I’ve been working on cars for twenty plus years and nothing, I mean nothing, was easier to install than the heater core on the 1993 Ford Explorer. I would say a child could install it!
I have heard that some vehicle models are difficult because a person can’t access the heater core very easily. I’ve also heard that you have to remove the dash. I have replaced the heater core on a 1 ton Chevy, a Mustang, a Pinto (yep, a Pinto!) and the Explorer and never have I had to remove a dashboard. The heater core on all four were straight forward and took less than an hour. The Mustang did require a couple of extra parts removed, compared to the Chevy, Pinto and Explorer, to access the heater core, but it was still child’s play. The Chevy was as easy as the explorer, but I didn’t take pictures of that installation, but I did of the Explorer installation!
Follow along with the directions and pictures and you’ll be roasting in no time.
The heater core is like a miniature radiator. The coolant from the engine flows through it as part of the cooling system.
First, the coolant in a warm engine flows through the engine, absorbing the heat.
Second, the hot coolant is diverted through the firewall into the heater core at the passenger area below the dashboard.
Third, when the heater is activated, a fan blows air across the heater core causing the warmth from the coolant, that is hot from the engine, to disperse into the cabin of the vehicle.
Last, the coolant flows out of the heater core, back through the firewall and to the radiator for additional cooling through the radiator and radiator fan.
When a vehicle is having an overheating issue it can sometimes help to turn the heater on high. With the heater on high it assists in cooling the coolant that the engine is having trouble cooling. It won’t fix an overheating issue but it may buy you some time to get to a service station or safe exit.
Is It The Heater Core?
Is the heater core the problem? Before purchasing, or removing parts, you’ll want to be sure that it is indeed the heater core that is the problem.
Fortunately, the heater core provides several indicators when it is going bad, or has gone bad. In order of what you may see first with a bad heater core:
- Does the windshield of the car have mist on the inside on occasion. This mist will get worse as the core goes bad. The mist will be noticeable near the dashboard at first where the heater vents for the defroster come out of the dashboard. It will slowly rise up the windshield as time passes.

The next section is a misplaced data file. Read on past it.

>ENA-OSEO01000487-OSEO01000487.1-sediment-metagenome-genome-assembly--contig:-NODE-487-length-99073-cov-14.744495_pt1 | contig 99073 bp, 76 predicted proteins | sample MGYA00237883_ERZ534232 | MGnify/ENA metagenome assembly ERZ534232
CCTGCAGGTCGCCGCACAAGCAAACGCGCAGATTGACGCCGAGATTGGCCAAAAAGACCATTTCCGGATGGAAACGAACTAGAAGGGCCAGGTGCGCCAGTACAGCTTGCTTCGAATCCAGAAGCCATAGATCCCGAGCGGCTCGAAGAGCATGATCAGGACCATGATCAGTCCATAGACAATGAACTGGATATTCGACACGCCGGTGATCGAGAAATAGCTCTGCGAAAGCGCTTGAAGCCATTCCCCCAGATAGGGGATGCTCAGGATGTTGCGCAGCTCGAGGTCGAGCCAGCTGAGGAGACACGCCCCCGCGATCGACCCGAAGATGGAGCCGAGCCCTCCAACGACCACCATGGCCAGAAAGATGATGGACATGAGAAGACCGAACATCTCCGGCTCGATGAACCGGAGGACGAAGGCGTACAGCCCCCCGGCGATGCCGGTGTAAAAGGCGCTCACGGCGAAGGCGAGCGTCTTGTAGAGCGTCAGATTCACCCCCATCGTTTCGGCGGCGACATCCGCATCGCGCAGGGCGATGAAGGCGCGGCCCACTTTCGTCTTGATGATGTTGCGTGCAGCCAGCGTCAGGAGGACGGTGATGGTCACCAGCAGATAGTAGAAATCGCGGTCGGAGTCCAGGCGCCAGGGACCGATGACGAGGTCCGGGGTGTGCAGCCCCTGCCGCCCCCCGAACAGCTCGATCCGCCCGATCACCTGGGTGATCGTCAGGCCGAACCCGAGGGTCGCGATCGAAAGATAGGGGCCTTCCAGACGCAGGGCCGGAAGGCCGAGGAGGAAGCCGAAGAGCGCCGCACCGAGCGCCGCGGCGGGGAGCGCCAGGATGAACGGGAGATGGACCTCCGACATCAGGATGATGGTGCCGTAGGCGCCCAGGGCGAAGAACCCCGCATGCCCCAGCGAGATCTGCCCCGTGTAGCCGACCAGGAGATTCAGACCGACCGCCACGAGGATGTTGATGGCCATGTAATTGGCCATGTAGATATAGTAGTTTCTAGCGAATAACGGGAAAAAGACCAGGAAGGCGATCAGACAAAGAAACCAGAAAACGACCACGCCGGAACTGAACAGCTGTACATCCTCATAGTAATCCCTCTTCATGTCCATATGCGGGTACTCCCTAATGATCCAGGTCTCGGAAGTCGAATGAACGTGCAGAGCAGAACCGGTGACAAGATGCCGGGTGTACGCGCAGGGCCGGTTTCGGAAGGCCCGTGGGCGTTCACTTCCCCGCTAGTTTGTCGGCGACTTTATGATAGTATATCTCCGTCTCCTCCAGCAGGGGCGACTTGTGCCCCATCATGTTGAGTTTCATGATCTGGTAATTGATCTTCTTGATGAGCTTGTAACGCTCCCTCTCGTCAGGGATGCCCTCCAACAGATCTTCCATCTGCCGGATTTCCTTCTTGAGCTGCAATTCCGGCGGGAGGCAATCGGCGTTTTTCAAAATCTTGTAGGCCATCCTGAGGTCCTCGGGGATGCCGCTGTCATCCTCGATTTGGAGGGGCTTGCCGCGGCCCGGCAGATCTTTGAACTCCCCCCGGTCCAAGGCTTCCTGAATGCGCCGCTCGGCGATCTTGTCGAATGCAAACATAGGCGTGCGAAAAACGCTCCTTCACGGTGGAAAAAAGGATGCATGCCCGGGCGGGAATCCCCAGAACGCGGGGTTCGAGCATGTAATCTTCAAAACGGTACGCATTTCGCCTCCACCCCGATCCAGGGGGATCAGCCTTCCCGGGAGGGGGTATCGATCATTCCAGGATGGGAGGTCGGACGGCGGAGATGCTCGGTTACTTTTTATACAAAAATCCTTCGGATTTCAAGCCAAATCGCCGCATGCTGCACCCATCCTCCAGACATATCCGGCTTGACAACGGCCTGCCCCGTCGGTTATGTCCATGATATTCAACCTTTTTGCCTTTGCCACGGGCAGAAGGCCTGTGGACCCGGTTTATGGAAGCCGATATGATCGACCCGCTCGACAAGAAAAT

- Depending on the contents of your radiator (some people insist on only putting water in their radiator to their digression). When the core starts to go bad you will notice an odor of radiator fluid, in the cabin of the vehicle. If water is in your radiator, you’ll notice an odor of boiling water.
- The floorboard of the vehicle, on the passenger side, will be wet.
- Lastly, the heater will turn on, but no heat will come out of the vents.
Sometimes, when a heater core goes bad, a quick fix some people choose instead of replacing the heater core, is to bypass it. To do that they remove the hoses, under the hood, and plug them into each other. This way the coolant bypasses the heater core (see photo). This was what was done on the Explorer. The person that bought it found out the hard way. When they were up in the snow and turned on the heater only cold air came out. When they popped the hood they saw the hoses were spliced together. That was a cold ride home!
Let’s Do This!
Only work on the cooling system when it is cool. If it’s warm, or hot, burns can occur from the coolant, besides the built up pressure that will burst out.
- Remove the two hoses under the hood, at the firewall, attached to the heater core pipes that are protruding through the firewall.
- Inside, on the passenger side, below the glove box, is a black, plastic cover with four screws in it, remove the four screws. ( There may be a decorative cover that would need to be removed first.)
- The plastic piece will drop down. Slide it outwards to allow the drain pipe, going through the firewall, to come through.
- You should be able to see the bottom of the heater core at this point. Pull it down while pushing towards the wall. The pipes can be pushed through the firewall, under the hood, by an assistant, if this helps.
And you’ve removed the heater core! Now let’s put it back in.
Install The New Heater Core
There may be insulation on the heater core you removed. If possible transfer it to the new core. If it can’t be removed pick some padding up at the hardware store and attach it as it is on the old one (this is not imperative, it’s just padding).
- Take the new heater core and slide it up where the old one was. Again, use an assistant to guide the pipes through the firewall if it will help. It can be difficult to line up the holes and push the pipes through at the same time.
- Once the pipes are through, attach the hoses, under the hood, to them. It helps to hold the heater core in place.
- Now put the plastic piece back on and screw in the four screws you took out earlier.
- If there was a decorative cover, replace that too.
- Open the radiator cap and top off the fluid that escaped when you took the hoses off.
- Start the engine and look for leaks at the firewall connection.
Job well done!!